What does it take to build a brand new museum exhibit? Over the next few months, we’re going to give you exclusive access behind the scenes as our team works together to create Wrecked! a new experience coming to the St. Augustine Lighthouse & Maritime Museum in May 2016.

Wrecked! A (brief) origin story

Here’s the first thing you need to know about making an exhibit: It takes a long time.

If you want to be technical about it, the origins of Wrecked! go all the way back to August 24, 2009. On that fateful day, our team of archaeologists from the Museum’s research arm, the Lighthouse Archaeological Maritime Program (LAMP), were wrapping up their summer field season when they first laid eyes on an 18th century shipwreck buried in the sands just off St. Augustine’s coastline.


Actually, wait, we have to go back even further.

See, archaeologists don’t just stumble across a shipwreck. They search for them with scientific precision, technological assistance, and, okay, maybe a little bit of good luck.

At any rate, our story really begins earlier that summer, when LAMP used special equipment to enhance a 1995 survey of the ocean floor off St. Augustine. The survey identified a number of targets with magnetic anomalies that could be shipwrecks.

One of those anomalies, a little blip on a map, is what brings us to today.

Shipwrecks tell stories

After six years of research and excavation, we have pages upon pages of stories tied to this shipwreck. Stories of hope and loss, survival and disappointment, all told through artifacts, historic texts, and all of those tiny context clues that are so critical to archaeology.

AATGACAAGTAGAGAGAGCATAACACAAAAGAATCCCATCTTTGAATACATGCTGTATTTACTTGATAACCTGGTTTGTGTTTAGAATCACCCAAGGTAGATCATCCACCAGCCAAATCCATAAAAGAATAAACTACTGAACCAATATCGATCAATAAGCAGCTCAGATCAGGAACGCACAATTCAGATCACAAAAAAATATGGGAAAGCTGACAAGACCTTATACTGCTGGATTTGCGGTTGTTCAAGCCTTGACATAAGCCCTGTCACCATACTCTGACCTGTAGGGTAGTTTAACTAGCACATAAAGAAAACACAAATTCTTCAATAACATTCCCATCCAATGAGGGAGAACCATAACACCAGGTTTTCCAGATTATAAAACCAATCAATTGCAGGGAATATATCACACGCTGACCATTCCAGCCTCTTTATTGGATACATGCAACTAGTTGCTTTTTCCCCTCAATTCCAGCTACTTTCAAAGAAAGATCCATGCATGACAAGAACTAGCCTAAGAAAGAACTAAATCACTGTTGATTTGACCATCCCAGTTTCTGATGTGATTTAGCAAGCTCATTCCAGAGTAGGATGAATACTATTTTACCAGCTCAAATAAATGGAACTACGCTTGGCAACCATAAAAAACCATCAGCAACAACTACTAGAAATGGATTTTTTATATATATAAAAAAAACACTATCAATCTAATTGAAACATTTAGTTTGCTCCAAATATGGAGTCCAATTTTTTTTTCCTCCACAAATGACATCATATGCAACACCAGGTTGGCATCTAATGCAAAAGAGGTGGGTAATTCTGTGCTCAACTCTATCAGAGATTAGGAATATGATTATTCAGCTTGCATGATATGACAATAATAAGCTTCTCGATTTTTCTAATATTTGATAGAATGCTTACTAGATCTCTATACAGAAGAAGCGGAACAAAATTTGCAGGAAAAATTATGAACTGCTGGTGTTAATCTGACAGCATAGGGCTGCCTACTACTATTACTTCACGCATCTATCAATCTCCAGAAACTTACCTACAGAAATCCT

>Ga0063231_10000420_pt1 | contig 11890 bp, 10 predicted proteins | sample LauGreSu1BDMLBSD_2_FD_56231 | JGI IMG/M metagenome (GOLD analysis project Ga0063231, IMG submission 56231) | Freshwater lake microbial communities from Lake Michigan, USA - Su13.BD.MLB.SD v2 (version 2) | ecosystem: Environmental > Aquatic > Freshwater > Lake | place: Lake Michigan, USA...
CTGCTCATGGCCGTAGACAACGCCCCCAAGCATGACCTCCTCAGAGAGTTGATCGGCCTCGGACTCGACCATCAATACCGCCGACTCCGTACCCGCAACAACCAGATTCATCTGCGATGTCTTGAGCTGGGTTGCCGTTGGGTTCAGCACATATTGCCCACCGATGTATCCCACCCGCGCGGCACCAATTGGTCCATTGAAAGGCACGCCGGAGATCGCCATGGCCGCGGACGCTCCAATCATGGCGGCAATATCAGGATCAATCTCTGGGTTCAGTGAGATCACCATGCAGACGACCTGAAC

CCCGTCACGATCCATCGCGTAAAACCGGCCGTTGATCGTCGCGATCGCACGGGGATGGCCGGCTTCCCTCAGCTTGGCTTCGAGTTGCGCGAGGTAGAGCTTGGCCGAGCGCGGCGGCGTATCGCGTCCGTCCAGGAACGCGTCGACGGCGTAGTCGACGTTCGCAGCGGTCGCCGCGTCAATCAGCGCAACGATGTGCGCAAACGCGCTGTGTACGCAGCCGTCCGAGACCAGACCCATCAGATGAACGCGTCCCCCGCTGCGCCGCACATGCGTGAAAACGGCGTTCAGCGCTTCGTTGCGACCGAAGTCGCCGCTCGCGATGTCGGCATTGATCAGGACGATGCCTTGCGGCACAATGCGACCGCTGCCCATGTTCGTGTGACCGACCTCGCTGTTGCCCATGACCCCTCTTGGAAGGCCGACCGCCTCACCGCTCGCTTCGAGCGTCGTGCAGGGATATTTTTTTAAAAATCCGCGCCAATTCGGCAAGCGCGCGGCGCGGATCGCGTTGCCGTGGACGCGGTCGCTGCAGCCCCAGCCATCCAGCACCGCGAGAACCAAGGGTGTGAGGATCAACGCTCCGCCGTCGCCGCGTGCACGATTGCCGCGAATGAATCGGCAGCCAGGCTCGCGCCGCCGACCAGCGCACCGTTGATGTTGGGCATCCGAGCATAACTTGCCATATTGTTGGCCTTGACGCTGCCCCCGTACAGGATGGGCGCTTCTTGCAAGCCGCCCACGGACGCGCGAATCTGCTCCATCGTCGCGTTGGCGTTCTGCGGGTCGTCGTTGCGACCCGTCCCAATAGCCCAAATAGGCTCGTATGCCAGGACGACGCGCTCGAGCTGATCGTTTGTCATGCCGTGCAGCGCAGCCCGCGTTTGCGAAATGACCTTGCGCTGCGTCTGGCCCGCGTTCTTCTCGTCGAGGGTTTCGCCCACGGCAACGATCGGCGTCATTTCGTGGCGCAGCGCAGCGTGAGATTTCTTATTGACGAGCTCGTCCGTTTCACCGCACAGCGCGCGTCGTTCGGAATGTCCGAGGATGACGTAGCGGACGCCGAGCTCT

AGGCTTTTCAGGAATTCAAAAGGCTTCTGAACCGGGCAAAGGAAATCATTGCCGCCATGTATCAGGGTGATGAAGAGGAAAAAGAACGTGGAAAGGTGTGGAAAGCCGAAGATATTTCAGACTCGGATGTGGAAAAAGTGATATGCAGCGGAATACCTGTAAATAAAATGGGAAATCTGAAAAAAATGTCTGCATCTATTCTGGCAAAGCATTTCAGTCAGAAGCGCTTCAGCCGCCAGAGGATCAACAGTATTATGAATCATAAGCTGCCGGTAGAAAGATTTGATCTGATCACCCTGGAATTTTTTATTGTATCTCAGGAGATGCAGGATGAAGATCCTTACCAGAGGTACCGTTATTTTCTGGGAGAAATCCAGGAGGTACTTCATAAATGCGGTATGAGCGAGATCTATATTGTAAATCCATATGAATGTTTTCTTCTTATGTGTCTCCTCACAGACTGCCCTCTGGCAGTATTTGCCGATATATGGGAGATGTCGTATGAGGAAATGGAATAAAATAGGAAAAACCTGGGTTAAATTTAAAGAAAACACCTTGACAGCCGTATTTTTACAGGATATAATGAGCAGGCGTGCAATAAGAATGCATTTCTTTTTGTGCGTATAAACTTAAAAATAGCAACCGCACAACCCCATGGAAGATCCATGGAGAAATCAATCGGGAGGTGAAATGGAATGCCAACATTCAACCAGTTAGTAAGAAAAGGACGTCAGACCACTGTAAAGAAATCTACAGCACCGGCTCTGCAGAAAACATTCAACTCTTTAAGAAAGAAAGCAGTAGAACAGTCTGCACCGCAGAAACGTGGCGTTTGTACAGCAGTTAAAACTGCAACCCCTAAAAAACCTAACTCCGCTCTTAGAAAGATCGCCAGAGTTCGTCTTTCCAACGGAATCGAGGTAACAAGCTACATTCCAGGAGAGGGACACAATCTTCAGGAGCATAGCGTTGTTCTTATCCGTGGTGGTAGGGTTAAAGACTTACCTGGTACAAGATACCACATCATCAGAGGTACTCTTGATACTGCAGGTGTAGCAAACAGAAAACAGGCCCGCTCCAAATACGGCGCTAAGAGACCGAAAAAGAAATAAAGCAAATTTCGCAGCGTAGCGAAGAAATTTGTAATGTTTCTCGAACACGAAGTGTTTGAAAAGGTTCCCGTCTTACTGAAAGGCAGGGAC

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In 2012, we began making plans to share these stories with you.

With grant support from the Department of State, Division of Historical Resources, and the State of Florida, our 501(c)3 nonprofit museum was able to fund exhibit plans including additional help conserving our artifacts, hiring a creative exhibit design team, and covering all of the fabrication and installation that goes along with a new exhibit.

Building an all-star team

While our amazing Museum staff has worked incredibly hard on all the research and planning behind the exhibit, we knew going into 2015 that we would need some additional resources to go outside the box and create a unique experience unlike anything else you can find in Northeast Florida.

We want this exhibit to engage everyone in our community — tourists, residents, members, donors, school groups, senior citizens, academics —  because this a piece of our shared history. With its direct ties to the American Revolutionary War, this shipwreck is stitched into the fabric of our nation’s earliest beginnings.

(So, really, when you think about it, the Wrecked! exhibit has been in the works since 1782!)

Knowing that we wanted to make this new exhibit exciting and accessible to people of all ages, we conducted a nationwide search for the right team to meet our needs.

Enter: Peter and Sharon Exley of Architecture is Fun.

This dynamic husband-and-wife duo put together a stunning concept for our new exhibit filled with interactive technology and a bevy of tactile experiences that would reach our visitors through every one of their five senses.

Exhibit Sketch3

Seriously, wait ’til you see it!

Change begins with boxes

Over the next few months, our research and the Exley’s vision will come to life as the new exhibit is installed in our 1876 Keepers’ House.

But before the new pieces can be added, we have to carefully remove the artifacts currently on exhibition in the Keepers’ House. This includes pieces from the Industry shipwreck, a few historic lighthouse lenses, tools from the U.S. Lighthouse Service, and a scale model of the old Spanish watchtower that became Florida’s first lighthouse.

Quick question: How do you move a 2,000 lb. cannon?

Check back on the blog next week and you’ll find out!

» Read the next entry: Moving Ain’t Easy!

This project is sponsored in part by the Department of State, Division of Historical Resources, and the State of Florida.

Shannon O’Neil, Director of Public Relations,  joined the St. Augustine Lighthouse & Maritime Museum team in 2013. She is a native of St. Augustine and holds two degrees from Florida State University.